Second, the DOJ memorandum confesses no DOJ wrongdoing concerning any asset forfeitures it has ever undertaken or defended. Indeed, no concern whatsoever is expressed in the memorandum for victims of the asset seizures. The two introductory paragraphs of the memorandum make clear that the DOJ is in no way admitting even one instance, much less many, where its seizures based on structuring allegations were unjust. Instead, the policy announced in the memorandum is described as arising from the DOJ’s “ongoing review of the federal asset forfeiture program.” Consistent with this “housekeeping” explanation for the origin of the policy change, the memorandum declares that “The guidance set forth in this memorandum, which is the result of that review, is intended to ensure that our investigative resources are appropriately and effectively allocated to address the most serious structuring offenses, consistent with Departmental priorities.”
There you have it: The purpose of the policy change is entirely to promote DOJ efficiency in accomplishing its priorities. Those DOJ priorities are in no way changed by the policy directive. Liberty violations caused by asset seizures are not taken into account, and the priorities of asset seizure victims are not considered relevant.
Third, the DOJ memorandum continues to allow asset seizures based on nothing more than multiple cash transactions adding up to over $10,000. In the first paragraph of section one of the memorandum the Justice Department seems to be saying it is prohibiting seizing funds for structuring except when a criminal charge has been filed or “unless there is probable cause that the structured funds were generated by unlawful activity or that the structured funds were intended for use in, or to conceal or promote, ongoing or anticipated unlawful activity.” Even this language alone would leave incredible leeway for seizures as it allows the DOJ, based on its own assertion of probable cause, to seize funds without even having a court hearing at which the person whose funds are seized can argue his case. Further, the memorandum goes on to weaken even the internal affirmation that must be made in an asset forfeiture by stating that “For these purposes ‘unlawful activity’ includes instances in which the investigation revealed no known legitimate source for the funds being structured.” There you have it. The person whose cash is seized is assumed guilty until proven innocent.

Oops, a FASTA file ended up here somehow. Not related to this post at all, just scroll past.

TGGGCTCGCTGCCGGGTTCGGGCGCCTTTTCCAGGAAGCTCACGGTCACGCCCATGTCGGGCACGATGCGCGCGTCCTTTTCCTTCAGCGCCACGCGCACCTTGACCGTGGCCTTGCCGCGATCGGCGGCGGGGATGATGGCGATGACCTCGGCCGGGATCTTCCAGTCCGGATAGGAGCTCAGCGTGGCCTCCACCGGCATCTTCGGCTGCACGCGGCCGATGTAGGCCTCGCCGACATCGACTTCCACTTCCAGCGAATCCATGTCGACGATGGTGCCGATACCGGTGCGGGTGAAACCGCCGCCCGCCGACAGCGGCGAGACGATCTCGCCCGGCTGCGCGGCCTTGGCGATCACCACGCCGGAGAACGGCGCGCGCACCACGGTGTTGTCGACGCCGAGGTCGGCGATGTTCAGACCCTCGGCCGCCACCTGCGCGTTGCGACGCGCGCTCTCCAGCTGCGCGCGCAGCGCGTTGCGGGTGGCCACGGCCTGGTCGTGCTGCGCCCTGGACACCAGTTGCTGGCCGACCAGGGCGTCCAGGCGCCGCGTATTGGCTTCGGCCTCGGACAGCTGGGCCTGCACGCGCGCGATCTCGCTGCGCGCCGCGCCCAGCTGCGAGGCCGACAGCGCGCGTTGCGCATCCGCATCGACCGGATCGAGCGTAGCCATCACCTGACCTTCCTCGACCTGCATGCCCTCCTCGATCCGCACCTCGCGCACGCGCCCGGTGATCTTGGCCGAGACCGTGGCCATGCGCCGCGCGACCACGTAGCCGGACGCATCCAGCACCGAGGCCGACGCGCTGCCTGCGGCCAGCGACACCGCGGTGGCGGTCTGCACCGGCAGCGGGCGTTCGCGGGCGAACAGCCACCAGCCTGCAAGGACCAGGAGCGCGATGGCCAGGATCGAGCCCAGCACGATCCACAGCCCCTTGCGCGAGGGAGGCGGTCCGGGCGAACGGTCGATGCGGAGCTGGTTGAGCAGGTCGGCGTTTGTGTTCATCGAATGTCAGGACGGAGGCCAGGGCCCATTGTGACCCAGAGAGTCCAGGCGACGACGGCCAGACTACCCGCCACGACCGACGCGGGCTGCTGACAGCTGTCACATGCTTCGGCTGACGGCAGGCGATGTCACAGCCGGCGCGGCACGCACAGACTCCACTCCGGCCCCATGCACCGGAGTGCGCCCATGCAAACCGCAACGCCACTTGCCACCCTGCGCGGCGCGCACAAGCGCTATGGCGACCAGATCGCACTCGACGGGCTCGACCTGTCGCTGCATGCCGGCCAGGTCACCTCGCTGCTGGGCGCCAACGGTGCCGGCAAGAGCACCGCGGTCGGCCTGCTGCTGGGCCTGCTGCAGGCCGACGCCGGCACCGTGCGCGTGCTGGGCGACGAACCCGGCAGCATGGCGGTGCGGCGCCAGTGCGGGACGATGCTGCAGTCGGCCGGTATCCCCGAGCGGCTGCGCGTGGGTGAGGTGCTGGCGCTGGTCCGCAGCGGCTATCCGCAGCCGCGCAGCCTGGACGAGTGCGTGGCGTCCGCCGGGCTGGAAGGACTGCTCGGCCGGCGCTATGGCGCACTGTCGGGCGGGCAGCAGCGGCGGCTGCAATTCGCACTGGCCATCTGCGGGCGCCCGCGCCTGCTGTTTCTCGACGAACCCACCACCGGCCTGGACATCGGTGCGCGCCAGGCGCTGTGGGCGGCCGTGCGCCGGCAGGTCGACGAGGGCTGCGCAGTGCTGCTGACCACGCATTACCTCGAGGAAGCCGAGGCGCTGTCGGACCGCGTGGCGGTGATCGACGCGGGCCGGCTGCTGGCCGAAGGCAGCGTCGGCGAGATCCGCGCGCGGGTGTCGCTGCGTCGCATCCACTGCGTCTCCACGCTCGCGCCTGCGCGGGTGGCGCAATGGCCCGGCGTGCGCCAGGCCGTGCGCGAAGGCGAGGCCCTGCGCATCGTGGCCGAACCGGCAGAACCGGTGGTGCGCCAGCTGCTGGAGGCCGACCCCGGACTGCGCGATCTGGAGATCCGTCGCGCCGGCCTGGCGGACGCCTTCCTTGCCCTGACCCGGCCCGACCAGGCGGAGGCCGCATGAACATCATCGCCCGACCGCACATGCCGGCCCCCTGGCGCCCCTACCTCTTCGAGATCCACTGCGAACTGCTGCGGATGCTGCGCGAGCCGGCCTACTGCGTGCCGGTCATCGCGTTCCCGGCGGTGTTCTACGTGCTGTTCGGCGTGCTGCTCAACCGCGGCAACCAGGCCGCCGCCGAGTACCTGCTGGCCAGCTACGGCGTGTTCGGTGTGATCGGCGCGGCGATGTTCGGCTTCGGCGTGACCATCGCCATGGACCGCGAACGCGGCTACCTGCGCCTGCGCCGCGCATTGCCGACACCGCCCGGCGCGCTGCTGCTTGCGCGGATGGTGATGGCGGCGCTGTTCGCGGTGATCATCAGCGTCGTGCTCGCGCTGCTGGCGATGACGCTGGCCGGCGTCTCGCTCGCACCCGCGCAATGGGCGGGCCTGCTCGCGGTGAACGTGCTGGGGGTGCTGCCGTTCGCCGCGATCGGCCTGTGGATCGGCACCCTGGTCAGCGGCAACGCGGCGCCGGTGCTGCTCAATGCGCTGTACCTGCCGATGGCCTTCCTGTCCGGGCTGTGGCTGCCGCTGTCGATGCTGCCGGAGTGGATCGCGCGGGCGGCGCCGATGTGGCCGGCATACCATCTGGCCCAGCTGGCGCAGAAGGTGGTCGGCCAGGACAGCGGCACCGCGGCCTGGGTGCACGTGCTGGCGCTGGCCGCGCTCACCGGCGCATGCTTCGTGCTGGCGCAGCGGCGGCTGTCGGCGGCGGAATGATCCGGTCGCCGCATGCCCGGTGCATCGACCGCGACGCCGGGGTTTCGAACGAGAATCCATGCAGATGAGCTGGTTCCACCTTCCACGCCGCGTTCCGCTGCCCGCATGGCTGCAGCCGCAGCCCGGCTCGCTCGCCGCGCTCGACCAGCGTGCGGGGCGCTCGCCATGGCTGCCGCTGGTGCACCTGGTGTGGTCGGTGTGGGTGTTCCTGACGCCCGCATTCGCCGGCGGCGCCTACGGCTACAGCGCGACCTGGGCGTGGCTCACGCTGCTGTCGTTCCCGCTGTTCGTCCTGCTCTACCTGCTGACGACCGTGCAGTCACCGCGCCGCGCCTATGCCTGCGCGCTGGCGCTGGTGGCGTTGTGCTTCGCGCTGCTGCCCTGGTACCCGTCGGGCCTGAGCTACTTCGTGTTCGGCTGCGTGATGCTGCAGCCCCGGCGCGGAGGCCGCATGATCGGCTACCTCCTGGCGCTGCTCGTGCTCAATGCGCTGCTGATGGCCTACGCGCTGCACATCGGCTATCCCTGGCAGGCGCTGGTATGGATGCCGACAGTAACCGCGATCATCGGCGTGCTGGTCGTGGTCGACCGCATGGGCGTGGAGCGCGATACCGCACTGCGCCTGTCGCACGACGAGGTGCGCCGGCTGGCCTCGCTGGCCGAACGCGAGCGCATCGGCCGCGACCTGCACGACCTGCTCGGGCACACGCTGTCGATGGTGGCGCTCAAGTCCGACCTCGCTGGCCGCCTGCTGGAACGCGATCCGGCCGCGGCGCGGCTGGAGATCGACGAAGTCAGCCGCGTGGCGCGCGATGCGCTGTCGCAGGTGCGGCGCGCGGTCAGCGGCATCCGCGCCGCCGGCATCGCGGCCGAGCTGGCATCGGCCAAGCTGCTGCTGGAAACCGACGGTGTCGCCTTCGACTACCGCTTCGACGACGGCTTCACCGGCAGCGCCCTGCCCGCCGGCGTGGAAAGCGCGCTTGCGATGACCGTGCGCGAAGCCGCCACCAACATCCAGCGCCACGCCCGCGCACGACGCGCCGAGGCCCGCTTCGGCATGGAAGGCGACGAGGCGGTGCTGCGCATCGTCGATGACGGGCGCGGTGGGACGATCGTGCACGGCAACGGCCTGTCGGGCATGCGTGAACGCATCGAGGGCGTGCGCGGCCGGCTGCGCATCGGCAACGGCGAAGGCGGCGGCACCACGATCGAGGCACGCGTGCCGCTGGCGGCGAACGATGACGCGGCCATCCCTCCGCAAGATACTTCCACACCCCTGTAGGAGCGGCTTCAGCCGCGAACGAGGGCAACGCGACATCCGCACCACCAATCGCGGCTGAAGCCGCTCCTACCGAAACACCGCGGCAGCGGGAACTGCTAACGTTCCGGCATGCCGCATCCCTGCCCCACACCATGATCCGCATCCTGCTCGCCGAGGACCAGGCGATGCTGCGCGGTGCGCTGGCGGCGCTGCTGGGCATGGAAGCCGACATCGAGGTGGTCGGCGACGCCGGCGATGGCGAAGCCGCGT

Fourth, while the DOJ memorandum includes a promising general rule that cash seized based on structuring must be returned after 150 days if a prosecutor has not filed “a criminal indictment or a civil complaint against the asset,” that rule offers little real protection. Initially, this rule still allows keeping the cash with no court process even initiated for five months. The power to, on a whim, retain a person’s confiscated money for nearly half a year also gives the DOJ plenty of leverage to pressure an asset seizure victim to enter a deal allowing the US government to keep a chunk of the seized money, just like dairy farmer Randy Sowers did.